Rémy Bonté-Duval is a graphic designer with a visual arts approach. A jack-of-all-trades, his varied practices range from illustration and silver halide photography to creative coding.


Marc-Antoine Jacques and David Mongeau-Petitpas (Canada)

Marc-Antoine Jacques is the co-founder of the collaborative digital creative content developer Folkore, established in November 2012. He also illustrates for some print magazines including Infopresse, Urbania and L’actualité.http://atelierfolklore.ca/

David Mongeau-Petitpas is the co-founder and developer at the collaborative digital creative content developer Folkore. He endeavors to put technology in the service of history, using unexpected combinations and possibilities not only to surprise, but also to advance the field.


Théo Le Du Fuentes, in collaboration with Ex Nihilo (France)
Théo Le Du Fuentes, aka Cosmografik, is a young author and creator who specializes in interactive media and video games. His collaborators work in animation, sound design, or the development of mobile sites. www.cosmografik.fr


Thank you to everyone who participated and submitted a proposal!

logo_onf         arte_logo_rgb Impression

Talks from the DocLab Interactive Conference 2016 are now online

Now in its fourth year, the annual DocLab Interactive Conference brings together leading artists and thinkers from the world of art, technology, science and documentary.


You can now enjoy all of the talks from the DocLab Interactive Conference 2016, with speakers from a range of disciplines in the field of interactive documentary and beyond. Find them at the IDFA Vimeo channel!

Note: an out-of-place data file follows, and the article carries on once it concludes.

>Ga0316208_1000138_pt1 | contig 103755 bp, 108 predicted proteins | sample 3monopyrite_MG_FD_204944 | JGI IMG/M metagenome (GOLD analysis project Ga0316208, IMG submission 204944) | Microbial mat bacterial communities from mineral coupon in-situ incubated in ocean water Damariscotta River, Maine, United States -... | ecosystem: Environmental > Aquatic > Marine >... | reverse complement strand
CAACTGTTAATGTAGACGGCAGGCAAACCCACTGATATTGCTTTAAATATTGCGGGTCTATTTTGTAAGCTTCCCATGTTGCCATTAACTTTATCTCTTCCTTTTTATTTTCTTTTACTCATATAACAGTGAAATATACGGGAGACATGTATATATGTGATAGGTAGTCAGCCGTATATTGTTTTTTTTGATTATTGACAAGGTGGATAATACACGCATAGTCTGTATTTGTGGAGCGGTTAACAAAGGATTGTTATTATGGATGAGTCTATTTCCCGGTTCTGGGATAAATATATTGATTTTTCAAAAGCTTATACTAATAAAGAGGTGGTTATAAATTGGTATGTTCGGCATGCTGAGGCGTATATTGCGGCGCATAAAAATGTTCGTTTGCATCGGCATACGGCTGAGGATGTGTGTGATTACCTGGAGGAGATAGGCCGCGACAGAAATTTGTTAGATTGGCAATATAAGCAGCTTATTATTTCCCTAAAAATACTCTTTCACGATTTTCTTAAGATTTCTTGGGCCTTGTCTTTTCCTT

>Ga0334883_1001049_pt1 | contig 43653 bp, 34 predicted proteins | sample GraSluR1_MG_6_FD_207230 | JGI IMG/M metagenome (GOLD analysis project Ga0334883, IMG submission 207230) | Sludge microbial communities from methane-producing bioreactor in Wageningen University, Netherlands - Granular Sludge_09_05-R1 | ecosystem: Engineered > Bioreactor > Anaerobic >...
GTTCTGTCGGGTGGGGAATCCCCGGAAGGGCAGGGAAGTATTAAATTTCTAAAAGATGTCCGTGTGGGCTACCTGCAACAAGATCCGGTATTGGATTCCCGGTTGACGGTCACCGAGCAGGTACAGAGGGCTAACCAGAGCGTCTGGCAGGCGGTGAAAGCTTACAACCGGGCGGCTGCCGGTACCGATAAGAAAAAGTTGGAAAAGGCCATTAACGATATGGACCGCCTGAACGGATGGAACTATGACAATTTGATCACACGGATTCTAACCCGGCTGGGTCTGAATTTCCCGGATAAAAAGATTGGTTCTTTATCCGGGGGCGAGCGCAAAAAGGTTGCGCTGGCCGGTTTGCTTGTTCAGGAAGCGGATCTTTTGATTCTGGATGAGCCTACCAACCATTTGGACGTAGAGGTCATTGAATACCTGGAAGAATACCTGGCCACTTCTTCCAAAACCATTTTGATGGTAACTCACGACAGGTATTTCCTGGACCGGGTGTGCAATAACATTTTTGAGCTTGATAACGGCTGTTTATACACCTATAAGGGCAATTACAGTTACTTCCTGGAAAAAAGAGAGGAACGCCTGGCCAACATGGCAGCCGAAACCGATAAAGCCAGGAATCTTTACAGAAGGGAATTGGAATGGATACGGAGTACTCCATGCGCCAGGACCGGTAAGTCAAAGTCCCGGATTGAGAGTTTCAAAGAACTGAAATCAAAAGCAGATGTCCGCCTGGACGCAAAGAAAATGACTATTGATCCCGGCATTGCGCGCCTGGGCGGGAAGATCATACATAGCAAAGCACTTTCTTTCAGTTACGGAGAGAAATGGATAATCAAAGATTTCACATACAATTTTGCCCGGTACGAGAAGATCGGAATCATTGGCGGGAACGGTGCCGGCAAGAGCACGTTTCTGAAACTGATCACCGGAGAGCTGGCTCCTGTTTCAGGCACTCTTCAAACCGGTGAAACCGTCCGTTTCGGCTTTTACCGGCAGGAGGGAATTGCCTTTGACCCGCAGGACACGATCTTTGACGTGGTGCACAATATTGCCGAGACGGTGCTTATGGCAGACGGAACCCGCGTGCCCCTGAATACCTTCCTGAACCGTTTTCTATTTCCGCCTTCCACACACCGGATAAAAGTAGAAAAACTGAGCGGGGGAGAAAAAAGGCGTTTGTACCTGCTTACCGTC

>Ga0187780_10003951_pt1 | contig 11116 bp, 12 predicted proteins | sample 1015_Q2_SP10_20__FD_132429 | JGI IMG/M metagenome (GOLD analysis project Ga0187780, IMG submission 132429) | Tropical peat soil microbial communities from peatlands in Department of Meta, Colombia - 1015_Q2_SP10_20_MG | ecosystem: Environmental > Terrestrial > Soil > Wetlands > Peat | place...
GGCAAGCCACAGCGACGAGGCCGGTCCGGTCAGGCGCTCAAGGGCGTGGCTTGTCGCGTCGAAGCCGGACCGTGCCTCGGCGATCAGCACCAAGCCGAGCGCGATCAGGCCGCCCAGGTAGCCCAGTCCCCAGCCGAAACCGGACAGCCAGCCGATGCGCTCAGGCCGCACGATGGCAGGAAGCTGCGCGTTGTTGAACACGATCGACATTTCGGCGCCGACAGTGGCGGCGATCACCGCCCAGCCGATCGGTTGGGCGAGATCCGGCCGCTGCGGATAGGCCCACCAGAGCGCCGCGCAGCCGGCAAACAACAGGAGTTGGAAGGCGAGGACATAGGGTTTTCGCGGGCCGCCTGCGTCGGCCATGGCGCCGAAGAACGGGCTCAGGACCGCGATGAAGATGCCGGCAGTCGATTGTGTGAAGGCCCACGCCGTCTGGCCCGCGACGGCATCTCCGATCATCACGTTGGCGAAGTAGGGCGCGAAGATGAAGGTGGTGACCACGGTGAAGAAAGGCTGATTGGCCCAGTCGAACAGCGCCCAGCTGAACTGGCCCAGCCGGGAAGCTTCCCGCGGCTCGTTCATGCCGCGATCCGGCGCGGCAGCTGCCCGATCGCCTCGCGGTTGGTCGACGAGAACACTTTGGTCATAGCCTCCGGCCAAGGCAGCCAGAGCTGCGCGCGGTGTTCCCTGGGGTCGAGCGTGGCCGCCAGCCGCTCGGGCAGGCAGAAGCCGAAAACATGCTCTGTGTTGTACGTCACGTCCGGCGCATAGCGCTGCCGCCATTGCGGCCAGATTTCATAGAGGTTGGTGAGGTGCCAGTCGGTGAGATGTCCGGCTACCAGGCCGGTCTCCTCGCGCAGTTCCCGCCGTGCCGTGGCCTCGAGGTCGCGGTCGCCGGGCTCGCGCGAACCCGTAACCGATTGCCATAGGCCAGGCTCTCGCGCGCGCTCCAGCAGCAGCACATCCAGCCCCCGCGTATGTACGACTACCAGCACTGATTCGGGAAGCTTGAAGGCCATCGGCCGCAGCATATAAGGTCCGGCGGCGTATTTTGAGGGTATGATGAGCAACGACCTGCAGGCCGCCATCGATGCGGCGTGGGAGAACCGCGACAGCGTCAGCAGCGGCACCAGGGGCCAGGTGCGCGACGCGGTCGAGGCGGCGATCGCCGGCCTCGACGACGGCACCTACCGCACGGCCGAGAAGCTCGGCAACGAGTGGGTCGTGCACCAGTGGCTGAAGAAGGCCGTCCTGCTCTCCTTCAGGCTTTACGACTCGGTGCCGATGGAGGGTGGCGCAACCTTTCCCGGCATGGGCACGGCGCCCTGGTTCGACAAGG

Jepchumba (African Digital Art)
Kathleen Lingo and Kahane Cooperman
Toby Coffey (National Theatre)
Saschka Unseld and Yelena Rachitsky (Oculus Story Studio)
Lauren McCarthy (Follower)
National Film Board of Canada
Matt Romein (Meat Puppet Arcade)
Marshmallow Laser Feast (Chameleon)
Rem Koolhaas and Bregtje van der Haak
William Uricchio (MIT)
Ali Eslami (DeathTolls Experience)
Bernie Krause (The Great Animal Orchestra)

Hosted by Ove Rishøj Jenssen (EDN)

IDFA 2016 | DocLab Interactive Conference | Alexander Reben from idfa on Vimeo.

IDFA 2016 | DocLab Interactive Conference | Jepchumba from idfa on Vimeo.

IDFA 2016 | DocLab Interactive Conference | Katy Newton from idfa on Vimeo.

IDFA 2016 | DocLab Interactive Conference | Robin McNicolas from idfa on Vimeo.

Made possible by

In collaboration with


[Livestream] Update or Die: Future Proofing Emerging Digital Documentary Forms

Tune in Friday for Update or Die, a one-day conference about interactive documentary preservation, curated by MIT Open Documentary Lab and Phi Centre, in collaboration with IDFA DocLab